As we ponder the journey to zero carbon for high-density housing, we must consider the most appropriate route for heating our dwellings. A five-year research project has analysed 11 systems for delivering heat and water and concluded that district systems may not be appropriate for the next 50% step-reduction in carbon. The study calculates that alternatives can achieve this with both reduced capital cost and cheaper occupant bills.
This research was prompted by concerns from project collaborators: developers questioned the increasing complexity and cost of installation; housing associations were troubled that occupant energy bills were increasing irrespective of targeted energy use reductions; and there was a wide perception of a focus on ‘supply side’ systems, rather than on cutting energy demand.
Heating and hot-water systems installation costs have doubled in real terms over the past 10 years (Figure 1). Only a few years ago, the size of a home gas boiler was less than 12kW, but today’s boiler/district heating interface unit (HIU) is typically 35kW or larger. So, counterintuitively, as the thermal performance of buildings has improved over time, the systems’ capacities and costs have increased.
Figure 1: Doubling of residential heating system capital costs for London over fewer than 10 years – indicative of increasing system complexity
The requirement of adding combined heat and power (CHP) onto the district heating has added a further layer of complexity, and is locking us into high-temperature distribution systems with their fossil-fuels combustion origins and high standing losses.
While acknowledging that much of the existing building stock may well continue to have a significant heat demand and so benefit from centralised distribution of heat (particularly as carbon-emitting gas boilers are phased out), there is the opportunity to cut the need for delivered heat in new builds.
Figure 2: Example of actual heat bills for a district heating system with CHP, averaged across a high-density development, illustrating how the annual service charge becomes as large as the energy delivered kWh bill for smaller and for low-energy demand dwellings
It has proved difficult to cut the costs and complexity of district systems when serving buildings with reducing demand for delivered heat. Consequently, the service charge portion of the bills – which includes central plant and distribution losses, maintenance and management costs – are becoming as large as the occupants’ metered kWh bill (Figure 2).
The expected continued reduction in the grid electricity carbon intensity factor and the acknowledgement of increased network losses in SAP 10 means this situation is only going to intensify. So, this research started with the proposition that there may be benefits in both reduced capital and running costs in lowering energy demand en route to zero carbon.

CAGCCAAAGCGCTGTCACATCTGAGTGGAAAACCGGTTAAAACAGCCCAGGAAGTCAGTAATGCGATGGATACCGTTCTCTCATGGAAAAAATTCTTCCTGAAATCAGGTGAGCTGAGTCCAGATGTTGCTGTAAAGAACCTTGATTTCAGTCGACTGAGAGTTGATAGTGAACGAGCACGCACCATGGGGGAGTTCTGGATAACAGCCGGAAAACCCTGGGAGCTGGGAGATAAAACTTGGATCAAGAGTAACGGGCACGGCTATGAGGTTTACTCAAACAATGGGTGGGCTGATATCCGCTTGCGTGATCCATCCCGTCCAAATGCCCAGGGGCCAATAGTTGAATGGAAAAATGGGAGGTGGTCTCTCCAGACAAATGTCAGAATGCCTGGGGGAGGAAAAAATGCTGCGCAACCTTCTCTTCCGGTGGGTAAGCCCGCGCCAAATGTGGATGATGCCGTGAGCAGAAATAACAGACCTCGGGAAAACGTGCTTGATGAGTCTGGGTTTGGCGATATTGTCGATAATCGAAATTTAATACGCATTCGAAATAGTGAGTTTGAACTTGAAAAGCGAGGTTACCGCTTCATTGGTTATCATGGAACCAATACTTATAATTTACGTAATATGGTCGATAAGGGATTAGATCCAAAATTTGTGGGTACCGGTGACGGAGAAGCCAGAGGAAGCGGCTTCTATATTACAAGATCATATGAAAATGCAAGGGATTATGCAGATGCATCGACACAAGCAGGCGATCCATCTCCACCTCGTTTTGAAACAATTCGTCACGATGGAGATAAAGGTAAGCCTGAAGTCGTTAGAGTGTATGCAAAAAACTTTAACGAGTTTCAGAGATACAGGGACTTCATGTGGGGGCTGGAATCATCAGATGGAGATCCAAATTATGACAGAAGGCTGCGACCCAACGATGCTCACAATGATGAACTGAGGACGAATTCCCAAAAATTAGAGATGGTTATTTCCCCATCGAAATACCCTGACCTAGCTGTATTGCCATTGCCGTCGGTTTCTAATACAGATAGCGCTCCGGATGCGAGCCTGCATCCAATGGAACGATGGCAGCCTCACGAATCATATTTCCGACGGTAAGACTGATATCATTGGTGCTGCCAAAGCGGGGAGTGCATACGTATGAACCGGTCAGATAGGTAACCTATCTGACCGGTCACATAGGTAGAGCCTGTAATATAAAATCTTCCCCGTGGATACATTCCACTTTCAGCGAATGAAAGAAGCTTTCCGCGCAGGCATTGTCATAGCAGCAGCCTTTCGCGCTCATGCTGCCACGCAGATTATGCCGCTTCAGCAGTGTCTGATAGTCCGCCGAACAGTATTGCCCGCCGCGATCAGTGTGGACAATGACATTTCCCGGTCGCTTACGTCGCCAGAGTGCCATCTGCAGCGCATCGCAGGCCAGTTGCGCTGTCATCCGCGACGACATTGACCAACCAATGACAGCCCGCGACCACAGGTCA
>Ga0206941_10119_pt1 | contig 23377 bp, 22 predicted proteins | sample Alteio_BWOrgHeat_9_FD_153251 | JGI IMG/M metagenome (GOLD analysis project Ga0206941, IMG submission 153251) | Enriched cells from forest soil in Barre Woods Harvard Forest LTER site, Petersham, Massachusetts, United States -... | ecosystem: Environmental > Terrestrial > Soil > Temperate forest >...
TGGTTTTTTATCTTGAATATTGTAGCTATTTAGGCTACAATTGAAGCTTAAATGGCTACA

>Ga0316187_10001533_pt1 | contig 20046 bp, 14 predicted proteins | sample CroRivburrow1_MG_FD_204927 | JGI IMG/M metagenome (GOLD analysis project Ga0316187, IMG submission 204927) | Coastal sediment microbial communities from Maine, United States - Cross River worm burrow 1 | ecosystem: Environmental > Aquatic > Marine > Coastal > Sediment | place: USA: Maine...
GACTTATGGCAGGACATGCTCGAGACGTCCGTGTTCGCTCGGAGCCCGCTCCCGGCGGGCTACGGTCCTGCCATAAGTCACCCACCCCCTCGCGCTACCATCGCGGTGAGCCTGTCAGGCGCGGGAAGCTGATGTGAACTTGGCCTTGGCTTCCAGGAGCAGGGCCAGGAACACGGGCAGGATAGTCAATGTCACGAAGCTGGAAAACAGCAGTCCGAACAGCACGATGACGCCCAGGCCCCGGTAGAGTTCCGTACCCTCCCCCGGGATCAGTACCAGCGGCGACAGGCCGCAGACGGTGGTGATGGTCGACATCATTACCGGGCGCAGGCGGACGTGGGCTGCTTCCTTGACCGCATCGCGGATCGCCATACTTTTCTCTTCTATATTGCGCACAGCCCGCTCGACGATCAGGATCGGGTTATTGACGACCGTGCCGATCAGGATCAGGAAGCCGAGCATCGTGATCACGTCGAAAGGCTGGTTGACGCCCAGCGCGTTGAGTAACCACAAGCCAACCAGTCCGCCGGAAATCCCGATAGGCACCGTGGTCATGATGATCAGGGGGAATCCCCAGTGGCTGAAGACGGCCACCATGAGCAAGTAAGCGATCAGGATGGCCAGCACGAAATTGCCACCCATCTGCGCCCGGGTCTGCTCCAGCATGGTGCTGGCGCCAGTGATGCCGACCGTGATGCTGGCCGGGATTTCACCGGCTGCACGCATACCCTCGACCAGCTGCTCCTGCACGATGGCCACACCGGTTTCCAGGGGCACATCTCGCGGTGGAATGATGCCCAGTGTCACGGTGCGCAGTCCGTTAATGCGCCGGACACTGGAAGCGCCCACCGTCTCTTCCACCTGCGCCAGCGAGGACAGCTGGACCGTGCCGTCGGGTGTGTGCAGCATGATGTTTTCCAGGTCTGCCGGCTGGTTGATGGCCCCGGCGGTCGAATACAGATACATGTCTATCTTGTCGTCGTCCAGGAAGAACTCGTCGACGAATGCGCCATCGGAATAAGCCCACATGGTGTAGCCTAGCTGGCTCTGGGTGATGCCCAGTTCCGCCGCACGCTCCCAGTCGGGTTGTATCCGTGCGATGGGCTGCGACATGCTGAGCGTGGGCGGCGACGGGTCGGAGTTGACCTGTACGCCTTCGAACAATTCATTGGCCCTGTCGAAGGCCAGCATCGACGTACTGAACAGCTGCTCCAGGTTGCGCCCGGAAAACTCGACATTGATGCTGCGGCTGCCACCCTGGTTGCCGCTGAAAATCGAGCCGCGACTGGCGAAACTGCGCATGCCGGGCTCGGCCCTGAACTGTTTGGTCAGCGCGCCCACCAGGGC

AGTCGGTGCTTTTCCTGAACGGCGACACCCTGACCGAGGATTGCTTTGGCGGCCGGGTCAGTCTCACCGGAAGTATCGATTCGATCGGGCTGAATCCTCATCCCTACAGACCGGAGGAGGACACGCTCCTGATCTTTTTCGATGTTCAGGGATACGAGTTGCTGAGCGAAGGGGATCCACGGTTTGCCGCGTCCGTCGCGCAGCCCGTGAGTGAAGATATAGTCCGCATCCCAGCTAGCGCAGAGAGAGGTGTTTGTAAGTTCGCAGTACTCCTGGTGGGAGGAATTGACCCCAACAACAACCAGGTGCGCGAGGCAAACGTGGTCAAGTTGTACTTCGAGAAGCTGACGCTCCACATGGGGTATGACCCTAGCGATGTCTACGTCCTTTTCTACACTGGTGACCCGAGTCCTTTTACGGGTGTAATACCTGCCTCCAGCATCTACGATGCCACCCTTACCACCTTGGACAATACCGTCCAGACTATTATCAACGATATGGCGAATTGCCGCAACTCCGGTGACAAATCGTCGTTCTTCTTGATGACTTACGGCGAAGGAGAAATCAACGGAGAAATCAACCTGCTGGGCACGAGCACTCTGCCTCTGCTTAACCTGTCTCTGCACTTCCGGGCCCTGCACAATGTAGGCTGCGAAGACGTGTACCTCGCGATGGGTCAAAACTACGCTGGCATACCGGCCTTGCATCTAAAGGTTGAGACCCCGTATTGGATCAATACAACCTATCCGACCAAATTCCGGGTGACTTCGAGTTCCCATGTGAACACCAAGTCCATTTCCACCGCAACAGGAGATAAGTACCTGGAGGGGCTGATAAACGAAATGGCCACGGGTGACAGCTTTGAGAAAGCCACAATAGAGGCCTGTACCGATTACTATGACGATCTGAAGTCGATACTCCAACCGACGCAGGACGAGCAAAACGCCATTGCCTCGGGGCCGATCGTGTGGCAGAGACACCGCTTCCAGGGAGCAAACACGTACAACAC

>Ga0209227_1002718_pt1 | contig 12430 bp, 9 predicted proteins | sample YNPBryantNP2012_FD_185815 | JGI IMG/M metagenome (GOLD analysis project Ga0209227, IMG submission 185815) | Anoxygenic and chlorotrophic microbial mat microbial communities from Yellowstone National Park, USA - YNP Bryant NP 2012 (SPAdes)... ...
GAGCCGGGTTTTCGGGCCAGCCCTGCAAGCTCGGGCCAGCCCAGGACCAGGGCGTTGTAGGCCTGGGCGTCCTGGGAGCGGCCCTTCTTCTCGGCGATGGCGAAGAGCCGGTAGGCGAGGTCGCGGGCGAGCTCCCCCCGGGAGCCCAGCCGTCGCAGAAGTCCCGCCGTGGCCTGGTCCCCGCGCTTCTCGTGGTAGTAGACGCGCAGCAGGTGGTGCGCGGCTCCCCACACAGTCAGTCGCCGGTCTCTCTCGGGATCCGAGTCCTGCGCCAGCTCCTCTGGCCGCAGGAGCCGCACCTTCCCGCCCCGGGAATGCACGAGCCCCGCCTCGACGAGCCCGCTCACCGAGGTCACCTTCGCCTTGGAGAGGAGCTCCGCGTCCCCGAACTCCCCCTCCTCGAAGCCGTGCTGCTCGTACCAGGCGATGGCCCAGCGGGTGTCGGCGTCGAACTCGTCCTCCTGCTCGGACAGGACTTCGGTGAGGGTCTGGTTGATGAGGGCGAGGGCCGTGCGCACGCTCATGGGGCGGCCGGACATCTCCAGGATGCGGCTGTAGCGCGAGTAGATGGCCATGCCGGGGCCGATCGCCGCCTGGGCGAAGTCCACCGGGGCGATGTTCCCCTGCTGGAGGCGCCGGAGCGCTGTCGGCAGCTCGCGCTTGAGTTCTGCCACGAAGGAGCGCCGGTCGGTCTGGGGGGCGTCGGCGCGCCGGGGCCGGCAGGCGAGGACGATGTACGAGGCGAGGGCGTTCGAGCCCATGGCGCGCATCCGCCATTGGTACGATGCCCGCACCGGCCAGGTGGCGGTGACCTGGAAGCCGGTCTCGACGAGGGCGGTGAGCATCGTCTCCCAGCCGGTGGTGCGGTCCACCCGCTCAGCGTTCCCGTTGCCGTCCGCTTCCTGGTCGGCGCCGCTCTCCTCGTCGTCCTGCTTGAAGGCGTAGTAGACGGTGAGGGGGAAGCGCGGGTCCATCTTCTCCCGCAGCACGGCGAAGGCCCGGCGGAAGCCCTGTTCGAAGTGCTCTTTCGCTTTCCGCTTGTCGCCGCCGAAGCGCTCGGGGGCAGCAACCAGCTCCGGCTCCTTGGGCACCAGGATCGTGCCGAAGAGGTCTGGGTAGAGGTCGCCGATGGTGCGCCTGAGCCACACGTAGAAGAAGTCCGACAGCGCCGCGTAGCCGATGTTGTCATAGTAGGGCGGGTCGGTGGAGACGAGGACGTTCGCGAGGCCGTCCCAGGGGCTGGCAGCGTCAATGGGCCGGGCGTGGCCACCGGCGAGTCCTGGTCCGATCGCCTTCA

The research programme identified and analysed 11 key system variants (Figure 3), modelled them in energy terms, and assessed each for zero carbon future-proofing and for their relative capital costs and operating costs. Real project data was identified for some of the systems to allow spot correlation checking.
Those that scored well overall, but are not well known to industry, were further checked to ensure proven kit availability and in-use experience at scale. Where the choice of systems had required implication beyond the system itself – for example, related fabric enhancement – there was detailed investigation to ensure these costs were included in the assessment.
Figure 3: System descriptions and key characteristics
A key energy modelling parameter was to be able to adjust heat-pump coefficient of performances (COPs) based on outdoor air source temperatures as well as sink temperatures.
This showed that the same air source heat pump operating mainly in mid-winter (because of enhanced building thermal performance) has a lower yearly averaged COP than the same model heating a less insulated dwelling with a longer heating period carrying over into the milder mid-seasons. However, the lowest energy bills and carbon emissions were for the heat pump working at a lower COP across a shorter heating season.
This demonstrated that comparisons based on systems’ efficiencies can be misleading. It shows the shortcoming of SAP in its inability to accommodate varying COPs across the year.
To take account of the outdoor environment, a temperature banding annual model was set up. This was run for a representative outdoor temperature in each band to establish a heat balance for a representative dwelling, and permitted an appropriate heat pump COP to be selected for each outdoor temperature band.
A zero carbon future-proofing assessment relates to the ability of a system to switch to 100% zero carbon energy sources within the life of the system. Onsite PV renewable energy generation was assumed to be generally insufficient because the study was focused on high-density development. Biomass and similar renewables were disregarded because of urban air quality concerns. Hence, all renewable energy for heating was assumed to be delivered via the electrical grid.
For assessment of maintenance and service charges, experience has been drawn from the FM side of the construction industry. The level of maintenance was assessed as being broadly in proportion to the number of active components in the system. Network energy standing losses were also considered as part of the standing charge using SAP10 defaults, as these better reflected monitored data from recent completed projects.
Each system was ranked under each characteristic and then these were combined to give an overall rating (Figure 4). This preserved a level of transparency given that each of the different contributing stakeholders had differing opinions on relative importance of each criterion.
Figure 4: Ranking of systems